When I first grasped the idea of how a virtual reality works, I was immediately blown away. There could be many, many real world applications of a VR headset in our hands, but one thing that I was particular excited for is the same thing that most other people are excited for — gaming. 

I’m not a hardcore gamer as I’ve written many times before. I enjoy exploration type of games most. The Walking Dead, Firewatch, etc. are two of the games that I enjoyed playing.

Far Cry 3 and 4 are my favorite games, too. And I’d love to be able to play the future iteration of those games in a VR headset, but I’m assuming that  it will take quite a while before VR is ready for past-paced FPS games.

However, during October 2015, I was in Park City, Utah in a company meetup and I got the supreme chance of trying out an Oculus Rift Virtual Reality headset for real. It was a prototype device as you can guess, and the sceneries that I saw in VR were just that — sceneries. All I was instructed to do was look around and enjoy the world as it changed itself when I’m not directly looking into it.

The experience was amazing. So much that I was instantly ready to buy an Oculus Rift for myself. But as you know, the Rift isn’t available even now. The pre-orders have begun, and its expected release date is sometime in July this year. I’ll visit the US in May, so I’ll not be able to pick it up at launch.

Out of curiosity, because I would definitely get a VR headset if it lives up to its hype, I just downloaded the software from Oculus Rift’s website to see if my computer was capable of running Oculus Rift specifically. The GeForce Experience application that I’ve already installed on my computer has already indicated that my computer was VR-ready. But I wanted to check what Oculus’ own software says.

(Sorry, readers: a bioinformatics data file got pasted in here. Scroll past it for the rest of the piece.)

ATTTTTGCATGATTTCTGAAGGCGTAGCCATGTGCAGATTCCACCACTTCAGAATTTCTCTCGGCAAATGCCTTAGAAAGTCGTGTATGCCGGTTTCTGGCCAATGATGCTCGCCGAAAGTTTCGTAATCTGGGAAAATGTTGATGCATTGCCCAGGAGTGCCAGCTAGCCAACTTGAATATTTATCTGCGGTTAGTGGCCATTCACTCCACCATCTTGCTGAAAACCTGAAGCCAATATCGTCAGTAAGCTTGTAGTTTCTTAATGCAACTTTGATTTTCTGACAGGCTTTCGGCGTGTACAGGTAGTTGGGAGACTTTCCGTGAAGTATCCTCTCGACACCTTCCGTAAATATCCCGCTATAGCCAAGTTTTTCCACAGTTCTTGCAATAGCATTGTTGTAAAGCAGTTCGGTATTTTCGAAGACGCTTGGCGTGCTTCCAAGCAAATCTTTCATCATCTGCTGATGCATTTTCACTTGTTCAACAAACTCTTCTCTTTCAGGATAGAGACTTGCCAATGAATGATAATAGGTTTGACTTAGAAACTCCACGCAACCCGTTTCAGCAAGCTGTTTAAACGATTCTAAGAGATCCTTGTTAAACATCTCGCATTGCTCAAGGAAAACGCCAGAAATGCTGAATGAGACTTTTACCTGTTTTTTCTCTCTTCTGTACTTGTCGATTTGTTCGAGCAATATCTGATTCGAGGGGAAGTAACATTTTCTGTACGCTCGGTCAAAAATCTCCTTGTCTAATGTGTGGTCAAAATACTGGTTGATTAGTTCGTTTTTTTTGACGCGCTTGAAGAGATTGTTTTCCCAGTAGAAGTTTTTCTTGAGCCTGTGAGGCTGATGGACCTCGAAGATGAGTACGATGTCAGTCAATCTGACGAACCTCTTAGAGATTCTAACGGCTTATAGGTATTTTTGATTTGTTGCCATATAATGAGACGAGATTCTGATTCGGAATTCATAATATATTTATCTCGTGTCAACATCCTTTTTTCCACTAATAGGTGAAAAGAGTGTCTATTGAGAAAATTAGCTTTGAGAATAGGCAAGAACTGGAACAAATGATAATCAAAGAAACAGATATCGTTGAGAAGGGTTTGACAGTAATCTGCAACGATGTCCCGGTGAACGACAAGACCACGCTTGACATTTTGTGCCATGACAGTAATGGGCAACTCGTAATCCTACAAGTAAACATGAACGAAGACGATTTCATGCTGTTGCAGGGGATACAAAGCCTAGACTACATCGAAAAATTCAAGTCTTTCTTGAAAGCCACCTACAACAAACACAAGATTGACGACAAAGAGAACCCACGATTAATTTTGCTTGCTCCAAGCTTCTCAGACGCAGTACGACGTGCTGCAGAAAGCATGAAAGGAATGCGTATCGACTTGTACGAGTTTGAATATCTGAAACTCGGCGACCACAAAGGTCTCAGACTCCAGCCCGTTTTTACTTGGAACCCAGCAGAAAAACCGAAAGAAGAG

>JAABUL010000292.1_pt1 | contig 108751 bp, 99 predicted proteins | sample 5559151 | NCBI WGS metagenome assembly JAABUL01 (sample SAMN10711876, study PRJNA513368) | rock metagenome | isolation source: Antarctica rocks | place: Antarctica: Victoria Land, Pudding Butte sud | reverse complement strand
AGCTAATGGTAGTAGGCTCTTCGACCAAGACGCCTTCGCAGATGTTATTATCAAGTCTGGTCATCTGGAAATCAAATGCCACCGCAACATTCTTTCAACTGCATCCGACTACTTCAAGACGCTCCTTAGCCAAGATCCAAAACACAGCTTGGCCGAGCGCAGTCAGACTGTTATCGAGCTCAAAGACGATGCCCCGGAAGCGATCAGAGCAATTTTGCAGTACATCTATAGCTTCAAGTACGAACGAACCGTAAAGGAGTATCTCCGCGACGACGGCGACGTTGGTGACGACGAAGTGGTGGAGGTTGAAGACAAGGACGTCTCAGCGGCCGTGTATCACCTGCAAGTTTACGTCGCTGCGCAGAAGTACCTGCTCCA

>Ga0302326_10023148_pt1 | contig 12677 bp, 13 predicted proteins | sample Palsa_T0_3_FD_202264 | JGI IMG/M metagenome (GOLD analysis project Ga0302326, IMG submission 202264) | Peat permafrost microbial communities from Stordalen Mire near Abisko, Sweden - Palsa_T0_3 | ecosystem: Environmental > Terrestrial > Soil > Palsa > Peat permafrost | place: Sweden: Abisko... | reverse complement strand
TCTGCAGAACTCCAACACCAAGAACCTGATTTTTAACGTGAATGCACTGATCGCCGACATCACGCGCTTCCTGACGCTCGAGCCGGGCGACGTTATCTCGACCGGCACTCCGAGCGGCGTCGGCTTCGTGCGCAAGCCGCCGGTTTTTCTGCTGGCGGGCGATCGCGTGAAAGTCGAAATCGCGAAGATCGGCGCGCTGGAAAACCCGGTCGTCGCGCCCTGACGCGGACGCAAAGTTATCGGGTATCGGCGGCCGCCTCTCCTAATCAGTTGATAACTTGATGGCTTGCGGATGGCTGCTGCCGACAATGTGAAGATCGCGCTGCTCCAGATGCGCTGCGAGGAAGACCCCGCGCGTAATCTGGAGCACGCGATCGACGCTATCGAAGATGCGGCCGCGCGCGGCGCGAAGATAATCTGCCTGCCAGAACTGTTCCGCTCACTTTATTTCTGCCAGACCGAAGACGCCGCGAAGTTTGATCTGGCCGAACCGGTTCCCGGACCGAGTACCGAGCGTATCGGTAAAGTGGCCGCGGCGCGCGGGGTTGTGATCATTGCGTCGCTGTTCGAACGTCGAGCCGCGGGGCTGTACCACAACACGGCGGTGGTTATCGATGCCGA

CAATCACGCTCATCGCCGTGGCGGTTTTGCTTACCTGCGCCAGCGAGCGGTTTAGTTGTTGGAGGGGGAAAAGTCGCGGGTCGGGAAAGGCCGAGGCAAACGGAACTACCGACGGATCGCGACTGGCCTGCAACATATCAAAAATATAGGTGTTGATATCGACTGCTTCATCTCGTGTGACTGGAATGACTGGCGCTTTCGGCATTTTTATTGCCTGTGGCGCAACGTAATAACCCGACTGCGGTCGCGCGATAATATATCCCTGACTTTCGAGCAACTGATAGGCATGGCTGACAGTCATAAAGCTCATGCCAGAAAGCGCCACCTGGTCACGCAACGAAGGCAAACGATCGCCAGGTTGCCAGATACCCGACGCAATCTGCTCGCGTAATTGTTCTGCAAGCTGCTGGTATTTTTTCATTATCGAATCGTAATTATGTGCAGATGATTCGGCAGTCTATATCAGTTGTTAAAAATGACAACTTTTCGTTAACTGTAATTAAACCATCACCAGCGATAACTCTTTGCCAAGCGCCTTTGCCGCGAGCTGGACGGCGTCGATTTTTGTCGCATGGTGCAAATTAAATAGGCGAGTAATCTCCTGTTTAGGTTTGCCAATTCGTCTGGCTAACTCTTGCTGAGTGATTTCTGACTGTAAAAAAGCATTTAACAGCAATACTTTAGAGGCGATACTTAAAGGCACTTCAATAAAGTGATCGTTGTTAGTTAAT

I wasn’t disappointed.

oculus rift ready pc

If you’re curious, you can check your PC’s compatibility by downloading the Oculus’ software from the pre-order page here.

Now the big question is, should I opt for Oculus Rift or should I wait and get the PlayStation VR — which might be more optimized as all PlayStation 4 shares the same hardware and architecture. To make it even more convincing, it’s expected that the PlayStation VR may cost quite a bit less than the Rift’s surprising $600 price tag.

So, assuming that by Q3 of this year, both PlayStation VR and Oculus Rift will have been unveiled, what should I be getting? Of course, I’ll be checking the individual reviews of their performance and usefulness as well as the countless comparison reviews that will be up in no time, but even then, the ultimate choice will come down to me.

Should I get the Oculus Rift for PC or should I get the PlayStation VR for PlayStation 4 when they are out?

I know this is not something anyone can answer right away. But if you’re reading this and you have some suggestions, I’d love to hear it. 🙂 Otherwise, I’ve already started waiting for the release of both of these virtual reality headsets to come out and show what they are truly capable of.

Are you planning to get into the virtual reality world of gaming? Do you think it will become mainstream anytime soon? Share your thoughts in the comments.

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